In the past, all of my political efforts were directed at Fairfield. This time around, not being in office, I found myself drifting into working on behalf of Ned Lamont and was therefore invited to attend the Election Night party. Throughout the day all I heard was that turnaround in town and across the state was depressingly low.
I spent a few hours making Get Out the Vote calls only to discover that some homes had already been called two or three times. No wonder people had the election season. They’re inundated with mailers and calls. It got so that while in the car last night, a cell phone rang Lindsay Lamont cracked that it was probably another Lamont robocall. Sardonic humor as it turned out because despite the polling to suggest a tight race, Dan Malloy bested Lamont by a sizeable margin.
The mood was cautious as I arrived at Testo’s restaurant with a giant screen projecting one local channel’s coverage while another screen had constantly refreshed election results via the Internet. When I arrived there were 17% of the votes counted and Malloy was leading 57%-43%. People milled about, bought drinks at the cash bar, and nibbled on the hot appetizers, eyes fixed on the screens. By 9, with over 30% counted, Malloy was up to 59% and it seemed Lamont was never going to mount a challenge. Deb had joined me by then, and we watched with fellow Fairfielders.
Around 9:40, things hadn’t changed but the room was filling with people filing in from the VIP room. To me it was clear they were coming in to watch Ned concede to Dan. Sure enough, the screens went dark and Bridgeport Mayor Bill Finch took the podium, accompanied by New Haven Mayor John DeStefano. They spoke rousingly, making it clear Dan had won and it was time to come together as a party. Finally, the Lamont and Glassman ticket arrived with their families in tow. Mary Glassman spoke first, continuing Finch’s theme, then thanking her family for their support. Lamont took the mike, recounted Lindsay’s joke, and said we all needed to keep some humor about us. His speech was note perfect, congratulating Dan, thanking the party and his family, and speaking of the need to have a Democrat look after our interests.
Everyone filed off the stage and went into the hallway between the rooms and greeted people in an odd sort of receiving line. We continued to chat among ourselves, taking time to comfort the visibly distraught Francesca Capodilupo, our campaign contact and tireless worker. At some point, I went to speak with Emily Lamont, eldest child of the candidate, and we talked first about her being able to sleep in this morning and what her next steps were since she graduated in May and the campaign had ended.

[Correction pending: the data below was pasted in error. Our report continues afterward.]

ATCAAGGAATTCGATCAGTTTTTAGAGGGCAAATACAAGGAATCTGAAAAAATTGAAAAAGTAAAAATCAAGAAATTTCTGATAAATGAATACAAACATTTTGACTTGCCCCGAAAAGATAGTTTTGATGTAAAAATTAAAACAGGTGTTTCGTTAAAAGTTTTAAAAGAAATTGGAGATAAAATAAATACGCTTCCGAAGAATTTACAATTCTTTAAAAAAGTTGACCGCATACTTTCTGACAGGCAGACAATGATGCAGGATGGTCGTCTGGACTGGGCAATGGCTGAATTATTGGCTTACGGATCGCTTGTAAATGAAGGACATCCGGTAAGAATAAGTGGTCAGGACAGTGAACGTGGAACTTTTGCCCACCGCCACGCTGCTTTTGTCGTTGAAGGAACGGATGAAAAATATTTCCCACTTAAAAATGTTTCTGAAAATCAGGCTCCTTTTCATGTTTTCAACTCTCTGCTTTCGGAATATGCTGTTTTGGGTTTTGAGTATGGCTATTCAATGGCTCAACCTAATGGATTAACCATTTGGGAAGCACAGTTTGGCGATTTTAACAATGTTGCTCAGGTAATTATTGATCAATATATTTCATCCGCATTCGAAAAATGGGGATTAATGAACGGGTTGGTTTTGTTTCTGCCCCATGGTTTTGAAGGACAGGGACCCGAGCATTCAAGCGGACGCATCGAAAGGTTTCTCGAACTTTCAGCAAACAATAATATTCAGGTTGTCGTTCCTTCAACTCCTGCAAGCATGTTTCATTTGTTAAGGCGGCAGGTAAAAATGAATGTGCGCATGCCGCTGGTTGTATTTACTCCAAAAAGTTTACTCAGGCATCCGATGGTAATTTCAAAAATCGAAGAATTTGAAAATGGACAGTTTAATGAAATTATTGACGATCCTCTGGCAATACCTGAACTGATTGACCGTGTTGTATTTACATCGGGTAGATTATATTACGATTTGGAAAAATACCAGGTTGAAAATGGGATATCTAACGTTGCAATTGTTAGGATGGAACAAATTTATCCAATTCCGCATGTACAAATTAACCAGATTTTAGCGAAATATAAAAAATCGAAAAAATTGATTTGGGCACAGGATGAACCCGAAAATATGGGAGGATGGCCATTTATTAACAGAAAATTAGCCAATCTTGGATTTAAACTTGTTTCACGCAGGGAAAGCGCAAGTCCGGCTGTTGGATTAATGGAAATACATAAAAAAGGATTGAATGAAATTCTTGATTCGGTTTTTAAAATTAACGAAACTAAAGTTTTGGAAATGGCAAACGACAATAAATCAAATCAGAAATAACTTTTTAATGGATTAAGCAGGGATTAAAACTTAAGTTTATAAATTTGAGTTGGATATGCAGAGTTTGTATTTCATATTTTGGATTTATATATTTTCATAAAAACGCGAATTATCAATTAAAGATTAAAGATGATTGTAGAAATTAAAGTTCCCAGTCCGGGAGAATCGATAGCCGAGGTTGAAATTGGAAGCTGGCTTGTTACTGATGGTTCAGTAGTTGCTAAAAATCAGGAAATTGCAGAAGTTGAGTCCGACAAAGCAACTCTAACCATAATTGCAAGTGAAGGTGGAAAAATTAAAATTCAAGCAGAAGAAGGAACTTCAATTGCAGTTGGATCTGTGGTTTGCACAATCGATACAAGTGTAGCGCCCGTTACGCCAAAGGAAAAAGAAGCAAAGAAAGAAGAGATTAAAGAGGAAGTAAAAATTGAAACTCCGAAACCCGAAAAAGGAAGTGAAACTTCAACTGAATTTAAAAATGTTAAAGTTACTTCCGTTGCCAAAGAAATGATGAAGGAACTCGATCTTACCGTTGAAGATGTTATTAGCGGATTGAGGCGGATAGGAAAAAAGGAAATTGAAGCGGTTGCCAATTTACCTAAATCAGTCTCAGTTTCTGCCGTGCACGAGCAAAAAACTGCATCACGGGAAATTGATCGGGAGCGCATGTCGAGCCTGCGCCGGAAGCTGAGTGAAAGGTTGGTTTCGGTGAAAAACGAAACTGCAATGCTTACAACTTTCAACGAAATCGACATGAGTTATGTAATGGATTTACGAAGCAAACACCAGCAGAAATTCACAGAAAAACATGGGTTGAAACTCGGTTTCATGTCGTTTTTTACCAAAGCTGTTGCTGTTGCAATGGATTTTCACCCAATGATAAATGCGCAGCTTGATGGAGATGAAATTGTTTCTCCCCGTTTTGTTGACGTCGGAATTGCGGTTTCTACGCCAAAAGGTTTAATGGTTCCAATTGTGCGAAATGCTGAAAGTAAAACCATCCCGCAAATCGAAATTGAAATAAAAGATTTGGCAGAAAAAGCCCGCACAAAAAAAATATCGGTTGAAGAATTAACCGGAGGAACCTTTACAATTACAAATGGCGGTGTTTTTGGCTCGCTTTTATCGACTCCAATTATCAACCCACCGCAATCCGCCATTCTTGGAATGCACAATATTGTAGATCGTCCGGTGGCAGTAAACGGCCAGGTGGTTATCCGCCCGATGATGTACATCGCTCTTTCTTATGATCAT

Similarly, I found myself in conversation with two seniors who turned out to be Mary Glassman’s parents. It was a lively conversation between two pair of parents, talking about our accomplished children and discovering numerous communalities. This led to our then talking with Mary’s daughter Amanda, who just graduated college, and her son Nathan. It was a very personal, very nice way to end a somber evening.
So, what went wrong? Low turnout was certainly a culprit with Fairfield somewhat matching the state with 24% of the Democrats and 26% of the Republicans coming to the polls. Money was another factor with Lamont spending $9 million of his own to get the message out early and often. Malloy couldn’t compete until he received his state funding of $2.5 million. And then he came out swinging with the campaign’s first negative commercial on July 23. He went negative early and then stayed negative, attacking Lamont rather than telling us what he would do if he were governor. He saved that for the debates, with paltry television ratings, blunting the more positive message.
“Probably one of the most effective lines of attack that Malloy had was the job cuts at Ned’s company,” Matthew J. Hennessy, a consultant for Lamont, told The Hartford Courant. “Even though that had been debunked in the 2006 election, it still resonated with Democratic primary voters. It was far more effective than the [Lamont] campaign initially understood.”
As I said yesterday, Malloy wasn’t the only one to go negative. Just about everyone on both sides of the aisle found themselves wallowing in the mud, slinging with abandon. While one could take away from this that going negative works, its hard to accept that since Lamont finally countered and also went negative but still lost. Is the lesson whoever goes negative first, wins? I don’t know. I can only hope that Malloy finds the resources he needs to combat Republican Tom Foley, who has his own personal fortune to tap, ensuring this will be a loud, noisy, expensive, and negative campaign.
Sadly, defining their messages for Connecticut’s future is likely to be buried, robbing the voters of really knowing what these two men offer the state.